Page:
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Teaching Kids About Money Is a Lifelong Process

As trusted financial planners, we take good care of our adult clients through holistic long-term financial planning while building strong relationships. In addition, many of us deliver added value by including our clients’ family members — especially children — in the conversation.  This opens the possibility of building a long-term pipeline with our clients’ children, who could become our future clients. This also provides crucial education and drives awareness of the importance of financial planning.

A holistic financial plan should aid in promoting financial literacy to our clients’ children as well. With children, the goal is to create strong financial habits as they move through each life stage, categorized by the following age ranges: 4 to 8, 9 to 13, and 14 to when they earn their own income or leave the house. At each stage, it is all about age-appropriate systems and disciplines to instill better money practices with children. My saying is, it’s better to bend the little tree while you can in its young stages, before it is older and no longer pliable.


Use the Communication Vehicles Kids Already Use

There is no doubt that we all develop beliefs and attitudes toward money from observing the way our parents and peers use money. The problem is that much is changing in the industry, changing the ways we can access and plan our finances.

For example, technology can be used to our advantage. With smartphones and social media constantly accessible, we can guide our clients and their children with an app or web resources. These tools provide the opportunity for continuous open dialogue within the family, as well as strong money management habits formed over time. Using the communication vehicles that children are already using makes it easier to encourage the use of suggested resources, as opposed to lecturing. 

When you do need to use reading material with children, make sure it is something with an overall story that will keep their attention, instead of purely educational content. I prefer to use YouTube clips that bring the message to the new generations. However, if the generation gap is simply too wide, then use a younger advisor as a resource to connect with the children; a younger advisor can suggest where to find the most interactive tools.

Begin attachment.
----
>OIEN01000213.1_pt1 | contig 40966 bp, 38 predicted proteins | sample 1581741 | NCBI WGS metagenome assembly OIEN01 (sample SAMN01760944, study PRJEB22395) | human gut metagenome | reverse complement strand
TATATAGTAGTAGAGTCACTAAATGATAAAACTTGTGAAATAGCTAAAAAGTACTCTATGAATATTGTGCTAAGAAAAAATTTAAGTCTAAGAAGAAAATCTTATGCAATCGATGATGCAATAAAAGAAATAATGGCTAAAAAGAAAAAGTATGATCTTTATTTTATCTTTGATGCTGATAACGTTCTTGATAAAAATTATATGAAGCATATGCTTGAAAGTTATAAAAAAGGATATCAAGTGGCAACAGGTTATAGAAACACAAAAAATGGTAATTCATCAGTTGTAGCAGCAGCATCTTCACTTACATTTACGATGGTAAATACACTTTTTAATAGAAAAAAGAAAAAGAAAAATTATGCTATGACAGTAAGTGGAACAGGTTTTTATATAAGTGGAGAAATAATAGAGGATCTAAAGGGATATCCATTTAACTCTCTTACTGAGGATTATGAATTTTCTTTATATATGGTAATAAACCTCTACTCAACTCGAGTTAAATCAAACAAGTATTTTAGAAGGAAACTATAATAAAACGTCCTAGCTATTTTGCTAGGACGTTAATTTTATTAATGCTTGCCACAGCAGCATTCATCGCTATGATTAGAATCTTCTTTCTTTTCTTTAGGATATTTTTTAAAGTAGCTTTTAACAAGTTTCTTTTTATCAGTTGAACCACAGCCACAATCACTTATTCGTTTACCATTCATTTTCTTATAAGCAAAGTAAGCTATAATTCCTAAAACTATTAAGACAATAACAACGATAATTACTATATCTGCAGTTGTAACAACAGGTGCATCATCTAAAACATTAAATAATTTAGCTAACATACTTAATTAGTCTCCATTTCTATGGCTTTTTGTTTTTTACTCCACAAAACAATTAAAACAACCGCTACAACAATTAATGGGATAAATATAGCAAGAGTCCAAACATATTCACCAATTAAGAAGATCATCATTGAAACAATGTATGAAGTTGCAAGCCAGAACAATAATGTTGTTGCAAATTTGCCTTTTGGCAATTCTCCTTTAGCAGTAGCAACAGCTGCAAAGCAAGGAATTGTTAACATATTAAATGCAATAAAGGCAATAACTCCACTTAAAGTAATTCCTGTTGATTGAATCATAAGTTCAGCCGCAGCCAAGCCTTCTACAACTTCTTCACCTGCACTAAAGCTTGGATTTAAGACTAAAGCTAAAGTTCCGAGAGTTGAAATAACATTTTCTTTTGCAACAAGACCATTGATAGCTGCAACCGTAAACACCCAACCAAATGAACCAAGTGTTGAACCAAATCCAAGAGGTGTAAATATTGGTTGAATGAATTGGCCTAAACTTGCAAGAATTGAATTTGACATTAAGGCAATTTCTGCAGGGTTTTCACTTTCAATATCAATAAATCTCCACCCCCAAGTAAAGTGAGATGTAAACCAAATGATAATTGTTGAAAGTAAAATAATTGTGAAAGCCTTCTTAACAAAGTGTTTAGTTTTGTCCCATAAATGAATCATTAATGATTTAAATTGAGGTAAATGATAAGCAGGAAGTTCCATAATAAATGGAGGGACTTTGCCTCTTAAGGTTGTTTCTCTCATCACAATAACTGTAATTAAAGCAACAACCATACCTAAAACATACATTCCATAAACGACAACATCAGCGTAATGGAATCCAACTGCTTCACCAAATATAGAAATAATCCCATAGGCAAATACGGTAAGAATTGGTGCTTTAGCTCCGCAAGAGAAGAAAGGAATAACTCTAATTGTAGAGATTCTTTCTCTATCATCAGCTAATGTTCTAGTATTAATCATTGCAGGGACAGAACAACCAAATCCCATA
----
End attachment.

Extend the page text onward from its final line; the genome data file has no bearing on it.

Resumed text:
Long- and Short-Term Goal Setting

From a young age, use the children’s allowances as an opportunity to teach the benefits of budgeting and saving. In their own planning, let them keep track of details on each spend. This is especially important since children have debit cards these days and the real feel of money is frequently nonexistent.

Education with the whole family should include goal setting for special short- and long-term objectives. Through this, you can help your clients show the children what is possible if they were to save a portion of their allowance, or learn how their parents plan for the Disney World trip for the family in five years. Involve them in this discussion so they can see what needs to be sacrificed or controlled to make a dream family trip a possibility with savings.

There should be a monthly meeting with clients’ children to help them measure against the objectives they set. It’s also good to have pictures of the objective throughout the family’s house or the meeting place. This provides a visual to see what you’re saving for and keeps everyone in the family controlled on spending without always having to cut back on something. The goal is to show children how using money effectively can lead to achieving long- and short-term goals, whether it’s having enough money to pay for groceries or examining the “must haves” versus the “nice to haves.”

My professional organization, The Financial Planning Institute of South Africa, also has a “MyMoney123” program that we can use to educate our clients’ children and children in the community. Through this program, we provide piggy banks to teach children about saving. The program opens the opportunity for families to educate each other. We also have a “children’s day” at a friend’s house, where we present the program to multiple children at once. This gives parents the opportunity to connect.


Increase Involvement As Kids Get Older

As the children get older, have them join your annual review meetings with their parents and focus on simplistic ways to grow their knowledge. If you propose an element of the family’s plan that is related to the children, such as an education plan, get the kids involved. They can work out the calculations for you with an app or calculator, allowing them to learn more by way of involvement and seeing the direct impact it has on them and their parents.

Another fun way to boost children’s involvement is to get multiple family clients together and start an investors club. You would manage and host the club at a family’s house or at a local community center. This is a great way to build up an interactive group of adults and teach the basics of shares, bonds, asset classes, and buying and selling shares and units. Most of this can be done with virtual money through share platforms and apps as well. It must be fun, interesting and interactive, and may even include young speakers who come in and use technology to grab the children’s attention.

I really believe that teaching children about money should be a process rather than a one-time meeting. You should begin with education and awareness. You will bring added value to your clients and their children, and create so many other opportunities for yourself.


Kobus Kleyn, CFP, is a five-year MDRT member and director at Kainos Financial Services in South Africa. He is the author of Passion for the Profession — Mastering the 9 P’s to Professionalism. Kobus may be contacted at [email protected]

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